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The Sinicization of Chinese Religions under Xi Jinping

Richard Madsen

Sunday, September 1, 2019

The recent resurgence of many forms of religious belief and practice in China has been met by new forms of repression and control. Basic party and state policy were established in a pair of documents promulgated in the early 1980s.  The ideological foundation for the policies was Marxist secularization theory, in which religion will inevitably disappear, but its demise will take a long time and, in the meanwhile, heavy-handed attempts at repression may be counterproductive. The policies include government supervision and management of religious practices through state institutions controlled by the United Front Work Department. New regulations promulgated in 2018 maintain most of the policy instruments of the 1980s, but they have been streamlined to achieve greater efficiency and more effective supervision.  The ideological framework is now mainly based on “Sinicization” rather than Marxism.  Since Sinicization generally requires adaptation to an idealized version of Han Chinese culture, outsiders to this culture, such as Christians, Tibetan Buddhists, and Muslims, especially Uighurs, are subject to even harsher repression than they were under the former Marxist ideology. Han Chinese Daoism and Mahayana Buddhism are faring somewhat better, although they too are still subject to restrictions by a watchful state.

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The Spectre of Insecurity: The CCP’s Mass Internment Strategy in Xinjiang

James Leibold

Friday, March 1, 2019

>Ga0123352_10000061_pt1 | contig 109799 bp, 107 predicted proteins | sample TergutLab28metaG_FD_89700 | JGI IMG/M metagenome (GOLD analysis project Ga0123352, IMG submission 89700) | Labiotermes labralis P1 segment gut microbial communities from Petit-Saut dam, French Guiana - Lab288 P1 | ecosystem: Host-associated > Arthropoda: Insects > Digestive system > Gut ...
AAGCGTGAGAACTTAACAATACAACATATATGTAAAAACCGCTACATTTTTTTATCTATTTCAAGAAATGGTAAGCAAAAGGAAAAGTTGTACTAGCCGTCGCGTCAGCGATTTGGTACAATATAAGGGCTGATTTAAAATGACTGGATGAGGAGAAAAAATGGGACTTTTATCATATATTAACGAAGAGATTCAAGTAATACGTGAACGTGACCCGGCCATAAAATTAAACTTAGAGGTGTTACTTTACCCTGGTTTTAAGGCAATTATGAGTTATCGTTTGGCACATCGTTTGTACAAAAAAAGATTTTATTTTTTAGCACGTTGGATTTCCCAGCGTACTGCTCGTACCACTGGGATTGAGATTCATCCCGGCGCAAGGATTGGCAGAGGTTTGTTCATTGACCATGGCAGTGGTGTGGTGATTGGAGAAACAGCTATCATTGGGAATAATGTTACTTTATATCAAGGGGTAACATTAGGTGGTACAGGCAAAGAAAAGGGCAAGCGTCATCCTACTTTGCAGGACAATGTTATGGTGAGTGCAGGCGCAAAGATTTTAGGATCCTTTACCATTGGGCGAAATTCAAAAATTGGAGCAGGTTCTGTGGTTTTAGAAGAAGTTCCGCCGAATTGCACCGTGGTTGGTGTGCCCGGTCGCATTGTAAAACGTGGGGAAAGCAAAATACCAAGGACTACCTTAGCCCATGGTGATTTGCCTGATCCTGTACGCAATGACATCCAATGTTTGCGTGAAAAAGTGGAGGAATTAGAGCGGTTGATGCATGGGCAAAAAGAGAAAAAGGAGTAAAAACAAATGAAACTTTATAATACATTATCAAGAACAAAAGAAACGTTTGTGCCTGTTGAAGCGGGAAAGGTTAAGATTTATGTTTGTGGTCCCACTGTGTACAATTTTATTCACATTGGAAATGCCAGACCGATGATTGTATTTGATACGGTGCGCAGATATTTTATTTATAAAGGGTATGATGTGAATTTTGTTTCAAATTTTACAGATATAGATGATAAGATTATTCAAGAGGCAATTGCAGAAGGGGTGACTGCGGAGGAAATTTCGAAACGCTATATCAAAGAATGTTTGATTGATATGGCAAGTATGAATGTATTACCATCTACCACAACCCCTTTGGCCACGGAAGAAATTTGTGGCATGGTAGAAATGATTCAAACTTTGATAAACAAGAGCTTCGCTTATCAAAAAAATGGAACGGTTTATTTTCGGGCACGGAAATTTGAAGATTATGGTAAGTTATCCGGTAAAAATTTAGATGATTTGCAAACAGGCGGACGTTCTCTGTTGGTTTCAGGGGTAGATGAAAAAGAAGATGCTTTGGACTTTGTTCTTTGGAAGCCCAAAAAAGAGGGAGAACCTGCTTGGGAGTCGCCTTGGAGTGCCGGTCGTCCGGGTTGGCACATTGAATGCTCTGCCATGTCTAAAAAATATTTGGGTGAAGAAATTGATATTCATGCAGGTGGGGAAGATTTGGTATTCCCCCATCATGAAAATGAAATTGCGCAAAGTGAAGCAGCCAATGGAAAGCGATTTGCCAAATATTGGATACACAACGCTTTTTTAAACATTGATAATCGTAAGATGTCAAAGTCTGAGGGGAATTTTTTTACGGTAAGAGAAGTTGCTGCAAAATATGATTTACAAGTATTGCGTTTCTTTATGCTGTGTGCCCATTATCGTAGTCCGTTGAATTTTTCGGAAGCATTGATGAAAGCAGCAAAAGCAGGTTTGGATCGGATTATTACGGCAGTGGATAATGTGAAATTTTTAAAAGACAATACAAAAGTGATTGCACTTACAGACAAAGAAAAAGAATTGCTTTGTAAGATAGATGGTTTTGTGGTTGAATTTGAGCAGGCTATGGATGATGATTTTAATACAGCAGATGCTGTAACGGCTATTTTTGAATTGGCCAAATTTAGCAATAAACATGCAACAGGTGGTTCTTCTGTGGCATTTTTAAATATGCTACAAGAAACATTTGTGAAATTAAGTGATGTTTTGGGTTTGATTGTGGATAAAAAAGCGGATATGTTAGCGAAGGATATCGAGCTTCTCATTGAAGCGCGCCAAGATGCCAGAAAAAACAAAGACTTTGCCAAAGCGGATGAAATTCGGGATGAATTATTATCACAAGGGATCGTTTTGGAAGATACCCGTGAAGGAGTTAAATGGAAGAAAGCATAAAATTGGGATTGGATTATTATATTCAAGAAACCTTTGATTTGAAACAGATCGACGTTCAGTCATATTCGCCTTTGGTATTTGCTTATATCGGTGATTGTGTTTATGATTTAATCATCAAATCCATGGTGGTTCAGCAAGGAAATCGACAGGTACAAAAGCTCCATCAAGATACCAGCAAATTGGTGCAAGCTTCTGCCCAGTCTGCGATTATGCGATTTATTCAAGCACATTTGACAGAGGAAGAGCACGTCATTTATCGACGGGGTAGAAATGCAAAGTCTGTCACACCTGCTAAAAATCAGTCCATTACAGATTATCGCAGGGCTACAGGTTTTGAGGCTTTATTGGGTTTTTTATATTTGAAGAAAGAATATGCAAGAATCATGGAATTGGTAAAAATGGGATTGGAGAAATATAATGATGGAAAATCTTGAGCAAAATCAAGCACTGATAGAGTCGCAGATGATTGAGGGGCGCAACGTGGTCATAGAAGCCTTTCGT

How do we explain the radical shift in the Chinese Communist Party’s policies in the frontier region of Xinjiang, where more than one million Uyghurs and other Muslim minorities are now interned in prison-like re-education camps? Based on a close reading of official sources, this article explores the evolution of China’s mass internment strategy and the key policy-drivers, institutions, and actors in Xinjiang policy over the last decade. It argues irrational fears of instability and dismemberment are driving the party’s unprecedented securitization and transformation strategy, with top party leaders convinced of the failure of ethnic accommodation and of the urgent need for increased inter-ethnic “blending” and “fusion.” Under Xi Jinping, Xinjiang has emerged as the party’s incubator for a more assertive and coercive form of nation-building and cultural re-engineering. The result is a surface level calm that hides deep social and psychological anxieties while at the same undermining cultural diversity and social trust.

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Social Protest Under Hard Authoritarianism

Ya-Wen Lei

Saturday, December 1, 2018

Despite increasing political control under Xi Jinping’s leadership, collective action in China is not declining, though it is changing in various ways. Protests continue to be staged around issues related to the distribution of educational resources, housing, space, basic social protection, and the maintenance of market order. Compared with collective action under the Hu Jintao–Wen Jiabao leadership, recent collective action has a lower level of cross-sectoral support and makes fewer demands for widespread institutional reform. Other characteristics of these protests, however, are more alarming for the state, such as an increased capacity to mobilize and organize across localities and the mobilization of aggrieved groups with close ties to the regime. Although recent protests do not indicate that the regime is under threat, they do suggest some profound problems with the country’s developmental model and the need for more efficient institutional channels to allow the various social groups to negotiate their interests and address their grievances.